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State Senator Dave Cortese. (Photo: sd15.senate.ca.gov/biography)

Gov. Newsom Signs Flight Attendant Rest Break Bill Into Law

SB 41 went into law immediately after signing due to urgency of issue

By Evan Symon, March 24, 2023 12:53 pm

Governor Gavin Newsom signed a rare mid-session bill into law on Thursday, legally allowing flight attendants to have the right to negotiate meal and rest break benefits while complying with both state and federal law.

Senate Bill 41, authored by Senator Dave Cortese (D-Los Gatos), specifically fixes a long-time contradiction between federal and state laws. According to California law, employees are required to be off duty during meal and rest breaks and able to leave the work premises, which is impossible for flight attendants on an aircraft. Meanwhile, the Federal Aviation Administration (FAA) requires flight attendants to remain “on duty” at all times during a flight, including during meal and rest periods. Complicating matters even further is another federal law, the Railway Labor Act, which regulates labor relations for rail and air carriers and entitles employees to organize and bargain collectively.

SB 41 specifically states that meal and rest period requirements do not apply to an airline cabin crew employee if the employee is covered by a valid collective bargaining agreement under the Railway Labor Act if there is a provision addressing rest breaks. Flight attendants covered by a collective bargaining agreement would also be prohibited from filing a new legal action over alleged meal or rest break violations. Or, in layman’s terms, SB 41 enables compliance with California’s meal and rest break law only if cabin crews secured a Collective Bargaining Agreement that provides for breaks or appropriate compensation.

Senator Cortese wrote the bill due to the issue between federal and state law becoming so contentious that many airlines were either asking for exemptions or were considering rebasing flights crews out of California to get around the law. The bill itself was marked as urgent and fast-tracked through the legislature. With the clock ticking, the bill was introduced in late December, reached Committee Discussion last month, and was passed by both the Assembly and Senate in unanimous voted earlier this month.

“SB 41 shows that business groups can come together with organized labor to solve thorny problems resulting in keeping good-paying jobs here in California that might otherwise leave the state. This negotiation resolves conflicts and provides flight attendants with a benefit that makes them whole and keeps airline workers and passengers safe,” said Senator Cortese last month. “I applaud the commercial airlines, cabin crew labor representatives, and my colleagues for promoting compromise for the benefit of commercial aviation, its flight attendants, and the flying public.”

Governor Gavin Newsom  (Photo: Gage Skidmore)

This led to Governor Newsom signing the bill into law on Thursday, and immediately went into effect following the signing.

“Too often we see different groups staying in their corners and failing to negotiate. But with SB 41, commercial airlines worked together with cabin crew representatives to solve a difficult problem,” added the Senator in a statement on Friday. “SB 41 flew through the Legislature without opposition and gained Governor Newsom’s approval after business and labor groups joined forces and charted a course to link state law with federal regulations. The law preserves the rights of flight attendants, keeps good jobs from leaving California, and it keeps air passengers safe.”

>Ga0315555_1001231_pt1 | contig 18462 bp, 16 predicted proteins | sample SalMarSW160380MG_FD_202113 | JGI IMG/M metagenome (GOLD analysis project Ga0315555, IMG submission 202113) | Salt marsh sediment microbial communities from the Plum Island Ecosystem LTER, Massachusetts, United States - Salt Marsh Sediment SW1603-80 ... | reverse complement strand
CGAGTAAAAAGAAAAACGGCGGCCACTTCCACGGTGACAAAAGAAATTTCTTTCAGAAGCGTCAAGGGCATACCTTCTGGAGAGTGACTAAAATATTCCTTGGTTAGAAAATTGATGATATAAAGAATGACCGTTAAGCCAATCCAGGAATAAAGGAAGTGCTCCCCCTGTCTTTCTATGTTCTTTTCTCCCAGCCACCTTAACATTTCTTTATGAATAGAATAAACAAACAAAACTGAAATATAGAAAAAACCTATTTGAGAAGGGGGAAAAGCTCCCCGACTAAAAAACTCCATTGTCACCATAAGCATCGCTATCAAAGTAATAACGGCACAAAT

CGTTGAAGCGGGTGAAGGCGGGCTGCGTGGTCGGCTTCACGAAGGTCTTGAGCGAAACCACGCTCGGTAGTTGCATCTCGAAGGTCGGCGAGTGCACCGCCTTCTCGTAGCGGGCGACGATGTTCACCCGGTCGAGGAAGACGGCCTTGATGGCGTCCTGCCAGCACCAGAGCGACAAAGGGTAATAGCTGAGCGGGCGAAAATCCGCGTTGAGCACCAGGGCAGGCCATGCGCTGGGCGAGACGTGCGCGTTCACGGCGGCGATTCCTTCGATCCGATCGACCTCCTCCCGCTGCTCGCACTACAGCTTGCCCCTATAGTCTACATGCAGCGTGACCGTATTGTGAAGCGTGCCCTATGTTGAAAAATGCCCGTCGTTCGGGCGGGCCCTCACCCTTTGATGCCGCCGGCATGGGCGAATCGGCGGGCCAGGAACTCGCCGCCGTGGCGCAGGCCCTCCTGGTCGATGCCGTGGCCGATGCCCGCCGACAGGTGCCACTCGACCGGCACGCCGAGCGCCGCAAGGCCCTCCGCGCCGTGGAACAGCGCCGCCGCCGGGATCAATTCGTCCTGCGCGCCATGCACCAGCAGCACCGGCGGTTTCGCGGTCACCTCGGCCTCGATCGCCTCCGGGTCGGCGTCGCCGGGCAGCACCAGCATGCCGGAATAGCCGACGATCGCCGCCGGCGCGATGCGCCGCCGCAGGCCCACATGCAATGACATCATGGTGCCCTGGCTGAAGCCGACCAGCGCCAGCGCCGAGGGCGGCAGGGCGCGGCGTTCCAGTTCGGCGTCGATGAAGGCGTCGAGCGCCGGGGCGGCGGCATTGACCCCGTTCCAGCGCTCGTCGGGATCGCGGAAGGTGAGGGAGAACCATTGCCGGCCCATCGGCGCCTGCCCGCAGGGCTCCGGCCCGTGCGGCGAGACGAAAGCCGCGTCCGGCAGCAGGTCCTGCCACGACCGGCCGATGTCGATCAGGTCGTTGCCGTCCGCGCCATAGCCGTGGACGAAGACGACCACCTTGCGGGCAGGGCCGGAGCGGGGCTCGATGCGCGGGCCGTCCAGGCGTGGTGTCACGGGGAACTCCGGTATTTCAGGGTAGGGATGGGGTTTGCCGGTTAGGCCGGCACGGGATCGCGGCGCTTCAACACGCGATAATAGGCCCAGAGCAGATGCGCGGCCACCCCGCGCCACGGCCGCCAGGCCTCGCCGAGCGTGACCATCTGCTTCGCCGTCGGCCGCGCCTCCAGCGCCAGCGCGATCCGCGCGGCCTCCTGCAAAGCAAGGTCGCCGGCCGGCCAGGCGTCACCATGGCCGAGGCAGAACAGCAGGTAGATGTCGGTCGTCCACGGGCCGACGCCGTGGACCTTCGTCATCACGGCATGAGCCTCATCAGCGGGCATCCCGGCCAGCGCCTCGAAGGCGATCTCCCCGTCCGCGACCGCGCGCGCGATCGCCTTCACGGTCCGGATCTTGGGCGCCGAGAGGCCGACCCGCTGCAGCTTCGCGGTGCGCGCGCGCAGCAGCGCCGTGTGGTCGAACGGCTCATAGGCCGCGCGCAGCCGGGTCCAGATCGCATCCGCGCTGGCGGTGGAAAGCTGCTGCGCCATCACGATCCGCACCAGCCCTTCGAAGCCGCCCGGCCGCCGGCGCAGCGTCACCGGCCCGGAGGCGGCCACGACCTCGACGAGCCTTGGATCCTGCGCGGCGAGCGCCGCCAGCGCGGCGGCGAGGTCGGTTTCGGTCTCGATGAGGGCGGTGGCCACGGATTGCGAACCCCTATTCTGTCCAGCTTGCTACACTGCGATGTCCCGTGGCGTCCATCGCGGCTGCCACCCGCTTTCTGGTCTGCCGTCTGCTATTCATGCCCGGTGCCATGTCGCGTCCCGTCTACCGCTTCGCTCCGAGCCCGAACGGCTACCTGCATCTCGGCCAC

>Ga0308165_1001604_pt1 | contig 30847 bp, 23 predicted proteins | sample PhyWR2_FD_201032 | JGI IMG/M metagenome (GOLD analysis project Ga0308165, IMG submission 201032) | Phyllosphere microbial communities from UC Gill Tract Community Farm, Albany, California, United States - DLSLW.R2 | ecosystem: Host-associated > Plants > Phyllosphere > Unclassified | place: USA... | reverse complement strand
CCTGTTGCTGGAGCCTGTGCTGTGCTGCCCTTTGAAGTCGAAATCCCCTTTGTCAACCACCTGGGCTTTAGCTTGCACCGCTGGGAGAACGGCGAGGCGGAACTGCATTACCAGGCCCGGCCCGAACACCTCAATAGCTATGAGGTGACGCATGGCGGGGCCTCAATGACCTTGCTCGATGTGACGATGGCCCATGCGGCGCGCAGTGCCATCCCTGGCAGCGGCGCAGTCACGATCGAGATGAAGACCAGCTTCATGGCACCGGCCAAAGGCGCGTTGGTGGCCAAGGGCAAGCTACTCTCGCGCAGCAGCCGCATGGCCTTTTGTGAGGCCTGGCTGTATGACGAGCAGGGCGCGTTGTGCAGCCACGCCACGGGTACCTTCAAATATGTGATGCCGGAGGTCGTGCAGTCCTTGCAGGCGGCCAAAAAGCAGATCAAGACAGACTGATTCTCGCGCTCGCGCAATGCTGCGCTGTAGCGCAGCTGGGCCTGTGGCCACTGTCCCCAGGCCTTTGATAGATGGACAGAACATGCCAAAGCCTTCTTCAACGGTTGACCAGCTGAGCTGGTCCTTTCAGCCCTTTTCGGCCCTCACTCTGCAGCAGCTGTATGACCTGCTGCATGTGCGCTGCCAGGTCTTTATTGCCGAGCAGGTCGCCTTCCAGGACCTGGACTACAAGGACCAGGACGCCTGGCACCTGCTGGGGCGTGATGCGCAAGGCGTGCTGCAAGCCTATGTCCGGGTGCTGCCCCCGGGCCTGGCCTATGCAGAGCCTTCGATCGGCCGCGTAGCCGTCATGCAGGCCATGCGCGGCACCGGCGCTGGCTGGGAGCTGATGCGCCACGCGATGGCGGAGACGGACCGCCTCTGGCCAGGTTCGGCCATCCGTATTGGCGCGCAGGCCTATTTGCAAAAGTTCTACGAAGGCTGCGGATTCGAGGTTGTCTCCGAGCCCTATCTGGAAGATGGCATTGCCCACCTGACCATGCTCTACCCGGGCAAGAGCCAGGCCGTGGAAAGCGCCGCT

Flight attendants told the Globe on Friday that the new law would be beneficial and that crews based here now wouldn’t have to leave the state.

“This may not seem like much to someone outside the industry, but we were really worried about how this would all end up,” said Gabrielle Norris-Kline, a California-based flight attendant, to the Globe on Friday. “You know, the law said different things, and the solution wasn’t simple. A lot of people said things like ‘So just work, take a break when you need to, and if something comes up, just pause it and go back to it once the problem is over  and, well, you can see how tricky that gets, especially with unions coming into the mix. Now, it’ all sorted, or as about sorted as it will ever be.”

SB went into effect on Thursday immediately after being signed into law by Governor Newsom.

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5 thoughts on “Gov. Newsom Signs Flight Attendant Rest Break Bill Into Law

  1. CA getting involved and meddling in federal matters. Typical of the buffoons in Sacramento. They make EVERYTHING more difficult in the business world. Never easier.

    1. Buffoons = Democrats.
      Democrats like Senator Dave Cortese are probably get payoffs from labor unions. In Cortese’s case, it’s probably the AFA-CWA (Association of Flight Attendants – Communications Workers of America). The only white male politicians left in the Democrat party are corrupt to the core.

    2. You mean the business world where the companies and corporations work people like animals and cut benefits and pensions? The same companies who CEO and shareholder are more respected than the employees? See what is going on in Europe? Oh that’s right no. The American slave owners (corporations) don’t want us to know about that. Wake up people.

  2. When the information cartel is in bed with the union cartel you get to ignore the real issues and concentrate on candy taxes and presumably landing a 757 in Modesto so the stewardesses can get off, walk around, smoke a joint…

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